In this week’s interview David Holdstock tells us more about his work in the Corporate Communications team at the London Borough of Hillingdon.
As a member of the council’s corporate management team, David heads a team that provides the professional lead on reputation management, public relations, internal communications, publications, marketing, design, consultation and e-communications.
David’s team is currently the Good Communications awards PR team of the year and council of the year.
What’s your current job and what does it involve? What are you responsible for?
The day job is Head of Corporate Communications at the London Borough of Hillingdon. I am responsible for the strategic management of the council’s communications and engagement with staff and residents.
I am also national chair of LGCOMMUNICATIONS, the professional body for council communicators aimed at raising the standard of council communications.
How did you end up doing this role?
I previously worked in all the communications teams at the Metropolitan Police Service and as head of communications at Slough Borough Council. I got into communications by starting in the internal communications and parliamentary briefing unit at New Scotland Yard and developing my skills from there.
Can you tell us about a project or campaign you’ve worked on that you’re really proud of?
The UK’s first anti-terrorism awareness campaign. Following the Docklands bomb in 1996, we launched a year-long campaign aimed at raising awareness and protecting people across the UK. The results were very successful and I am sure helped to save lives – no better measurement than that.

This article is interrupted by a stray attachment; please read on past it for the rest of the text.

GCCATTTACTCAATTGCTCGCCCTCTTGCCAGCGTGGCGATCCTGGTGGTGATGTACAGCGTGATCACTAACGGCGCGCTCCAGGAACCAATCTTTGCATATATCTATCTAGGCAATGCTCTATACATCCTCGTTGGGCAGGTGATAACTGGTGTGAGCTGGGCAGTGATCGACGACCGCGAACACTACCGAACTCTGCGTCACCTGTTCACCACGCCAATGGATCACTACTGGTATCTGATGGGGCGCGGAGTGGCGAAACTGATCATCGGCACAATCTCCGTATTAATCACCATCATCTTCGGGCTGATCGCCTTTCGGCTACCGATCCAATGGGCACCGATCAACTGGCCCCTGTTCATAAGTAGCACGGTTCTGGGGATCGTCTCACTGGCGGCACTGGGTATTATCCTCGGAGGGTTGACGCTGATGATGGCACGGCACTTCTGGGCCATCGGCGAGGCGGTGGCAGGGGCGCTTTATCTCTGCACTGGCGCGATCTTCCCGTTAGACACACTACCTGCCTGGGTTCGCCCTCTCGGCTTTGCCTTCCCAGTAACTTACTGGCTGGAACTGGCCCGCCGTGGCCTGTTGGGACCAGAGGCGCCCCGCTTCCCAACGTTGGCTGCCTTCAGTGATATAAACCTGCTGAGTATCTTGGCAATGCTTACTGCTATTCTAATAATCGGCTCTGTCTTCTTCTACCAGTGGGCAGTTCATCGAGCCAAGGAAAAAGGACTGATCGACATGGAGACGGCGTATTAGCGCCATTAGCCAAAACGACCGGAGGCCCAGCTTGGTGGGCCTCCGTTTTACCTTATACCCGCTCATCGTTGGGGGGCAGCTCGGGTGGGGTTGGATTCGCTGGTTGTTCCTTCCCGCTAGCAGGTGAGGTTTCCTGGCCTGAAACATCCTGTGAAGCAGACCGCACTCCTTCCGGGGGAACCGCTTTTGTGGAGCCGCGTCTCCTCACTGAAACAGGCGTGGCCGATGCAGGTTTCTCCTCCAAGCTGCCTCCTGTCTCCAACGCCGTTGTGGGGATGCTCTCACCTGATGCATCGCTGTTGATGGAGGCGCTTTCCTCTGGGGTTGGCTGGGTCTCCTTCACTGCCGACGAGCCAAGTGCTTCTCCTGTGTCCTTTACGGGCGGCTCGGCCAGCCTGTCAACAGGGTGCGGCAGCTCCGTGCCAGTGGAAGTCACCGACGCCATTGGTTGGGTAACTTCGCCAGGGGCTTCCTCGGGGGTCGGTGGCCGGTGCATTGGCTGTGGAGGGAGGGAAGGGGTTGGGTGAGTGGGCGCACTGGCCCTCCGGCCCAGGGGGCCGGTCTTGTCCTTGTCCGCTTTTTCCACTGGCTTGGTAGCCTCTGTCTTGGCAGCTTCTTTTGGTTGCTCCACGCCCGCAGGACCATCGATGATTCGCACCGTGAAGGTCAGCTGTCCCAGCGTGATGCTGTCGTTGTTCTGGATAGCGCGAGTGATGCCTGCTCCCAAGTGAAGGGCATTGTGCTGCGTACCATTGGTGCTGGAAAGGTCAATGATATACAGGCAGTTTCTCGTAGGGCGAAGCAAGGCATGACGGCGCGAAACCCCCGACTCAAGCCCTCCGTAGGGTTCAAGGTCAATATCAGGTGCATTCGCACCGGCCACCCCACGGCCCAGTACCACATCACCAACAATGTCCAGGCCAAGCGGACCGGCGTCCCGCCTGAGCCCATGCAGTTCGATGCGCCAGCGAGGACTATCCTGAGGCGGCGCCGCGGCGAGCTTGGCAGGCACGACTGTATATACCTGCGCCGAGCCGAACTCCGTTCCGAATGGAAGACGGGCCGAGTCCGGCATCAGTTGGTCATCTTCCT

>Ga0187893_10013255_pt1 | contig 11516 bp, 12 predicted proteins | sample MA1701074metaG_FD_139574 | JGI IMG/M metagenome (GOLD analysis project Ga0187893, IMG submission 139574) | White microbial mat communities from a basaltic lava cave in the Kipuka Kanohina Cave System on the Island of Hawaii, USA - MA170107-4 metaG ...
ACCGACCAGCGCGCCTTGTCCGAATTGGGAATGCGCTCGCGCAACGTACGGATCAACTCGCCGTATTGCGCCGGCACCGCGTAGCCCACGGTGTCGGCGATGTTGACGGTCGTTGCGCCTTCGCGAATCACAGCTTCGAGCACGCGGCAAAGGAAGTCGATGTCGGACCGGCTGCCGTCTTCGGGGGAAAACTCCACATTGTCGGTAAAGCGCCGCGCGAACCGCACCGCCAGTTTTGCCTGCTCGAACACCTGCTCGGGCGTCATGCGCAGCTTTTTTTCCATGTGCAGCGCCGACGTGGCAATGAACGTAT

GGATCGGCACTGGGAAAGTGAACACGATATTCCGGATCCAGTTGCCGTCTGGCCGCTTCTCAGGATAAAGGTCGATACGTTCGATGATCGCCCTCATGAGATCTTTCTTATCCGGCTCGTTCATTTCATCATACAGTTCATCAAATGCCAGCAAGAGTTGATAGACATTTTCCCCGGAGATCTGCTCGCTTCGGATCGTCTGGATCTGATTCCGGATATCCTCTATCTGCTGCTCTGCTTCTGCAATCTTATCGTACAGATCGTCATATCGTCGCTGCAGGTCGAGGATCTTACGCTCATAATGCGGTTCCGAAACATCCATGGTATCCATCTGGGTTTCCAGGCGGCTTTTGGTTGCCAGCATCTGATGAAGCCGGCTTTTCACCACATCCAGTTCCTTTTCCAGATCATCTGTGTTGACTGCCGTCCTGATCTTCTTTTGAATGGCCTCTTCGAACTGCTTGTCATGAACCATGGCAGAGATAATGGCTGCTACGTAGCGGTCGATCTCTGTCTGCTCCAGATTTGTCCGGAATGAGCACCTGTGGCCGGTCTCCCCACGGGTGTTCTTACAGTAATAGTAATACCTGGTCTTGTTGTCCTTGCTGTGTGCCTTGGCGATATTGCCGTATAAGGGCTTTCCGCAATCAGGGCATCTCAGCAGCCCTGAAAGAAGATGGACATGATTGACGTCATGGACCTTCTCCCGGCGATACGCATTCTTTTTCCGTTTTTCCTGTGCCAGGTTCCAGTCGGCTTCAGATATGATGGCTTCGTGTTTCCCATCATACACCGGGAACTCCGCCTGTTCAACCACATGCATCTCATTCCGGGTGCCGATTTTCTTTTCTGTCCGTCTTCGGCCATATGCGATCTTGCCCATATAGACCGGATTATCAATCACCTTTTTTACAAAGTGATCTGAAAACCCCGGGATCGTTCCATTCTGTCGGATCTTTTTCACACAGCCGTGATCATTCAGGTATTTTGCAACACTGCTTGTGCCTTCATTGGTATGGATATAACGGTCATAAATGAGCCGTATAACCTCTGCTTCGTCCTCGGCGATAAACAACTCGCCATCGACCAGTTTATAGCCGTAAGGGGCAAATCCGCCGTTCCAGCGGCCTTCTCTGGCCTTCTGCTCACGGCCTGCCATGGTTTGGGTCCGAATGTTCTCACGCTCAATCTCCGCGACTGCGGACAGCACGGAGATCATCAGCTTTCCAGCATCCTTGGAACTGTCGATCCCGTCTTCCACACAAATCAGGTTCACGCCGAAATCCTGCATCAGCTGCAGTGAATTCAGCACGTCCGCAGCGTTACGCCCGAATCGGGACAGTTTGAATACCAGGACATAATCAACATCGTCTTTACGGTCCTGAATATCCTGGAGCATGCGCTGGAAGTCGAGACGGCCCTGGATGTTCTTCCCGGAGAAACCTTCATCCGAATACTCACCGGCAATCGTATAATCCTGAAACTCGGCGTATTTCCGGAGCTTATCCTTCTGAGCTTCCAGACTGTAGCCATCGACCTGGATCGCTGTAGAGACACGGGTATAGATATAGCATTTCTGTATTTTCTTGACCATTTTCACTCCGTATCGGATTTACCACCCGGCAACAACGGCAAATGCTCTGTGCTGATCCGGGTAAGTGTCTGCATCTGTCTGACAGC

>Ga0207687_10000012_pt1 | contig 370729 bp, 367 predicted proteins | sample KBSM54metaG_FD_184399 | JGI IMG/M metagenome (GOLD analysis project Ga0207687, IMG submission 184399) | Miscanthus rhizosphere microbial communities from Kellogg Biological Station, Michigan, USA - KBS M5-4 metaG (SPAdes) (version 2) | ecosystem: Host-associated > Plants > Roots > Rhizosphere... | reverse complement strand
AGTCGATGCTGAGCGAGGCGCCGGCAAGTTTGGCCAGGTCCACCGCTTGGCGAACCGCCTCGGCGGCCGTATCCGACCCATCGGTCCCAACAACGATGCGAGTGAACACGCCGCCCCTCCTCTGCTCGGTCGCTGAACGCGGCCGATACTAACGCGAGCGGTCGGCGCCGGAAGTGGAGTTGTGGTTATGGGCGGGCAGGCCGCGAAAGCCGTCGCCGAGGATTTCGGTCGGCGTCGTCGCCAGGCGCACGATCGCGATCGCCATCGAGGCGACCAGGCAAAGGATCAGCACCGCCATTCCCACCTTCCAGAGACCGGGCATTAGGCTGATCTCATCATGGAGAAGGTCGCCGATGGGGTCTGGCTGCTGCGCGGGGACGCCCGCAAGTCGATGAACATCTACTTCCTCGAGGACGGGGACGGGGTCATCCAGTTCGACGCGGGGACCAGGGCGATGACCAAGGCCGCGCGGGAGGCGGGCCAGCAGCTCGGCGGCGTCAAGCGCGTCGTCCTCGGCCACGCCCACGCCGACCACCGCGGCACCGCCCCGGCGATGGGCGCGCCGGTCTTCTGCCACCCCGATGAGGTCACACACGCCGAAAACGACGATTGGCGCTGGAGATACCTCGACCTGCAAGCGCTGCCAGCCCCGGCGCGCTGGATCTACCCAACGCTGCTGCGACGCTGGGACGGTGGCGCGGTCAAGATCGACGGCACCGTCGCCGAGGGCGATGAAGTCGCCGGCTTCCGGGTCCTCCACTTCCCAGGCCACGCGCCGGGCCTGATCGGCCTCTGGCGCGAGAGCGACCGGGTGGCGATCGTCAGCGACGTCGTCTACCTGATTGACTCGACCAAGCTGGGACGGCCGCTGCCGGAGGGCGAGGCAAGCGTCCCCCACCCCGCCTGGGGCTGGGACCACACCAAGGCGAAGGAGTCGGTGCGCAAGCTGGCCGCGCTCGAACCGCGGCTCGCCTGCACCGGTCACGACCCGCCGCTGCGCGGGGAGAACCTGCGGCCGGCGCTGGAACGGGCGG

Tell us a bit more about Hillingdon – what are the council’s priorities for the area?
Our priorities, I guess like most councils are those which our residents put at the top of their list – the environment and community safety. We also have initiatives aimed specifically at our older and younger residents.
What do you think is the biggest challenge facing local government communications today?
The current economic climate is very challenging but a real opportunity for councils to demonstrate their community leadership role and how we are delivering high quality value for money services.
How is the new comprehensive area assessment (CAA) process changing the way your council communicates?
We are now working much more closely with communications colleagues from our partners – police, health, university, college and voluntary sector. It’s in all our interests to communicate effectively as a partnership.
How is the growth of social media affecting your job/team?
It’s actually quite an exciting time – we are trying to embrace new media to support the way we communicate with our residents.
What advice would you have for a young PR professional wanting to work in public sector communications?
Enthusiasm is everything – get as much experience as you can, volunteer for everything as it will be you adding to your CV and not someone else.
Is there anything else you’d like to add?
Working in public sector communications is something I would recommend to all PR professionals – try it and you never know, you might just stay.
Next week it’s the turn of John Shewell from Brighton & Hove City Council to tell us more about his role – I’m particularly looking forward to this as Brighton & Hove is a unitary council that’s very similar to Medway in terms of population size and whose communications and branding I always admire when we’re visiting Brighton.